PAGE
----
This post is specifically about how to maintain and share enterprise level Fault Policies that can be re-used across all your BPM 11g projects. I’m assuming that you know enough about BPM/SOA Suite Exception Handling in general using Fault Policies. If you are looking for more basic information on Fault Handling, check Using Fault Handling In A BPEL Process in the SOA Suite Developer’s Guide.
If you read the SOA Suite Developer’s Guide, it is clear that the best strategy is to maintain your Fault Policy and Fault Binding files in MDS and refer to them from all of your SOA/BPM projects.
Here’s a snippet that shows how to refer to Fault Policies shared via MDS in your composite.xml
Example 12–3 Fault Policies used by Multiple SOA Composite Applications
Although we understood this, the documentation does not explicitly specify how to implement this strategy . Well, to be fair , it kind of does, but the information is pretty scattered across different topics within the Fusion Middleware Documentation. This post aims to bring all the information together in one place so that it becomes an easy reference for anybody trying to implement this strategy.
Here are the steps…
- 1. Create a Shared SOA Application ( I call it SharedMetadataApp) to contain your Fault Policies.
We keep all our shared metadata across projects ( for example, some shared xsd files) in this SOA application. The shared fault policy files can be a part of the same application.
Lets create a new application (I call it SharedMetaDataApp) of type SOA Application.
- 2. Create a SOA project (I call it SharedMetadata) in the SOA application with an empty composite
3. Create a new folder in the SOA project ( I call it FaultPolicies).
This is where we will be placing the Fault Policy and Binding Files.
4. Create the Fault Policy and Binding files in this folder
Here is a starter Fault Policy file.
<?xml version=’1.0′ encoding=’UTF-8′?>
version=”2.0.1″ id=”EnterpriseFaultPolicy” xmlns:env=”http://schemas.xmlsoap.org/soap/envelope/”
Here is a starter Fault Policy Binding file
<?xml version=”1.0″ encoding=”UTF-8″?>
This is how your folder structure should look at this point.
5. Publish the Fault Policy and Binding Files to MDS
a. Create a Jar Deployment Profile for the project.
Navigate to Project Properties /Deployment.
You should see a SOA-SAR File deployment profile
Delete this profile.
Create a new Deployment Profile of type Jar file
In the Deployment Profile properties, deselect the include Manifest file
From Contributors, deselect Project Output Directory and Project Dependencies and add the Sharedmetadata project folder as a Contributor.
Set the filters to select only the files you want to publish to MDS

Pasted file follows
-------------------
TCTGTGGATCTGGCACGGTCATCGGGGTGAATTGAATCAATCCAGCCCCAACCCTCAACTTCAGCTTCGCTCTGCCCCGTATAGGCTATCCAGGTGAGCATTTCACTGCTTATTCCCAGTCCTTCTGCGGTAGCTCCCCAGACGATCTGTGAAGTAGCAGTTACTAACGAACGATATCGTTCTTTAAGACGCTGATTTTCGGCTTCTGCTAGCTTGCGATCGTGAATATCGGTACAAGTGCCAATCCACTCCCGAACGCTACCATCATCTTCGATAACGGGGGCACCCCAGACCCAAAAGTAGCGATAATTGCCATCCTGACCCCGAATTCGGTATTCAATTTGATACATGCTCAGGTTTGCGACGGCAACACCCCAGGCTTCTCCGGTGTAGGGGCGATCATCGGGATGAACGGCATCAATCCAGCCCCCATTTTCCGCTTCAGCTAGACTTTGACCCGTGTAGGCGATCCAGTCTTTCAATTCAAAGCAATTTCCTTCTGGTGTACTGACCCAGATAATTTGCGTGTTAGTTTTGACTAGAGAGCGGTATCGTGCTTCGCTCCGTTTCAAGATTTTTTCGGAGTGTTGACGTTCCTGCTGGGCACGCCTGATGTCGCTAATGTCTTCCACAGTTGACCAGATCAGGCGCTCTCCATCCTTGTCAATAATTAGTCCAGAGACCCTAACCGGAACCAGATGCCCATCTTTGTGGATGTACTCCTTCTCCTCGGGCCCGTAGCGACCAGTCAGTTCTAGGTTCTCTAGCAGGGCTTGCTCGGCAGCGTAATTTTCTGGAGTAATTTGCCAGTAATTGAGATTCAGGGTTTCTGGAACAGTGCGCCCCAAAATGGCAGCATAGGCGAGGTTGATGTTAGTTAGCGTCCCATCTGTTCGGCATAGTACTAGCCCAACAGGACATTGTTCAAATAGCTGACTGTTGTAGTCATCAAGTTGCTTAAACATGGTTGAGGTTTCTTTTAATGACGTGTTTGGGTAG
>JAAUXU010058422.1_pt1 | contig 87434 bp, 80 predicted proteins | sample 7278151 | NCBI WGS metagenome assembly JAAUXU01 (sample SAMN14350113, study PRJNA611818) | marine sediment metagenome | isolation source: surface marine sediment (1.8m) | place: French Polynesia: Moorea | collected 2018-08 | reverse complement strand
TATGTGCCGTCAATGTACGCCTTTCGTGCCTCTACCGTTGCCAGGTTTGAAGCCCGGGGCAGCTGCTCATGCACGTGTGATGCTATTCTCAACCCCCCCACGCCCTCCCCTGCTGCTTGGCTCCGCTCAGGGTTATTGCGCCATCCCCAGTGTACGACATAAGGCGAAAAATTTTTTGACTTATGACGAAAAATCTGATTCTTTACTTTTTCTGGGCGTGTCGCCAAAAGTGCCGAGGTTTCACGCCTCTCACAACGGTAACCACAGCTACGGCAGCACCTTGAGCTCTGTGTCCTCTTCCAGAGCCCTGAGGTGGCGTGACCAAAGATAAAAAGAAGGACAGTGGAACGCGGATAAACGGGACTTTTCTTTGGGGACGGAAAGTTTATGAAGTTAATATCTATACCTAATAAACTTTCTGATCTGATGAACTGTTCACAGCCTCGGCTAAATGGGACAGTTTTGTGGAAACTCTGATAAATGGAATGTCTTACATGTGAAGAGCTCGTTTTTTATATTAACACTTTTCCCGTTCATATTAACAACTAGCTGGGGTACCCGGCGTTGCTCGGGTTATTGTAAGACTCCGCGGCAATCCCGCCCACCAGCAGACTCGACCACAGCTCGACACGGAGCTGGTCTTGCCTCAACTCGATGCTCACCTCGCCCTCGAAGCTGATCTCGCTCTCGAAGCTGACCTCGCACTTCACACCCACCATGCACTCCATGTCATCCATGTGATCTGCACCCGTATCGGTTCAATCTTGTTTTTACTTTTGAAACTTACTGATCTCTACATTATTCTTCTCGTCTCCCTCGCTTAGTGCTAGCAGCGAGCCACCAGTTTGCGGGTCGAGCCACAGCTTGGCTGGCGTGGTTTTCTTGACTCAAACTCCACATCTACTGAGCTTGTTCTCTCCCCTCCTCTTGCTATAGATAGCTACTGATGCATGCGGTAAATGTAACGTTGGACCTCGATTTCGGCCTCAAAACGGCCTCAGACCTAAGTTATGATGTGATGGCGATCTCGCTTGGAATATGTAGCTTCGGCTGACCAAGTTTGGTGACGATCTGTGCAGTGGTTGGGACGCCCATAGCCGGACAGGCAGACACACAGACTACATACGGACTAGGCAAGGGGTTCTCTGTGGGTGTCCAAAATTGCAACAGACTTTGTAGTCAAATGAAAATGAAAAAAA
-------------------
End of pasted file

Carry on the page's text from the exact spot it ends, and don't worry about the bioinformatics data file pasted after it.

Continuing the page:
That should be it for creating the Jar deployment profile.
b. Create a SOA-Bundle deployment profile
Navigate to Application Properties/Deployment and click on new deployment profile.Create a new Deployment Profile of Archive Type SOA Bundle. In the Dependencies select the Jar deployment profile we created in step (a).
6. Create a SOA-MDS Connection in JDeveloper, so that you can view the contents in MDS, once we deploy.
Make sure you select the soa-infra partition.
You will now see the connection in the Resource Palette , IDE Connections.
Expand the /apps folder and you should see that its empty (except for perhaps a readme file, which you can ignore)
7. Deploy the policy files to MDS
Navigate to Application/Deploy/SharedMetadataBundle…
Deploy to Application Server
Deploy to SOA server
After a successful deployment, refresh and expand the apps folder in your SOA-MDS connection ( in Resource Palette/IDE Connections).
You should now see the FaultPolicy folder in there with the FaultPolicy and Binding files.
8. Setting the reference to the Fault Policy in a BPM or SOA application that wants to use this policy.
Add these references in your Composite.xml
Its important that you add these lines after the last service definition and before the first component definition, otherwise the xml will not validate.
9. Deleting the FaultPolicy from MDS.
Here are the steps when you need to do this…in case any folder structure in MDS is obsolete or not correct and you want to recreate it.
Start WLST from the /Middleware /Oracle_SOA1/common/bin
execute the following command from the wlst prompt.
sca_removeSharedData (‘http://oelhost:8001‘, ‘FaultPolicy’, ‘weblogic’, ‘welcome1’)
first parameter : SOA Server url
second parameter : Folder under ‘apps’ you want to delete
third parameter: user id
fourth parameter: password
Latest posts by Jaideep (see all)
- Oracle Business Rules: Sums and Averages in Test Conditions - April 2, 2016
- Rolling Up a BPM KPI into Business Architecture Models - January 28, 2016
- The BPM 12c Process Monitor Dashboard in 5 Minutes - January 6, 2016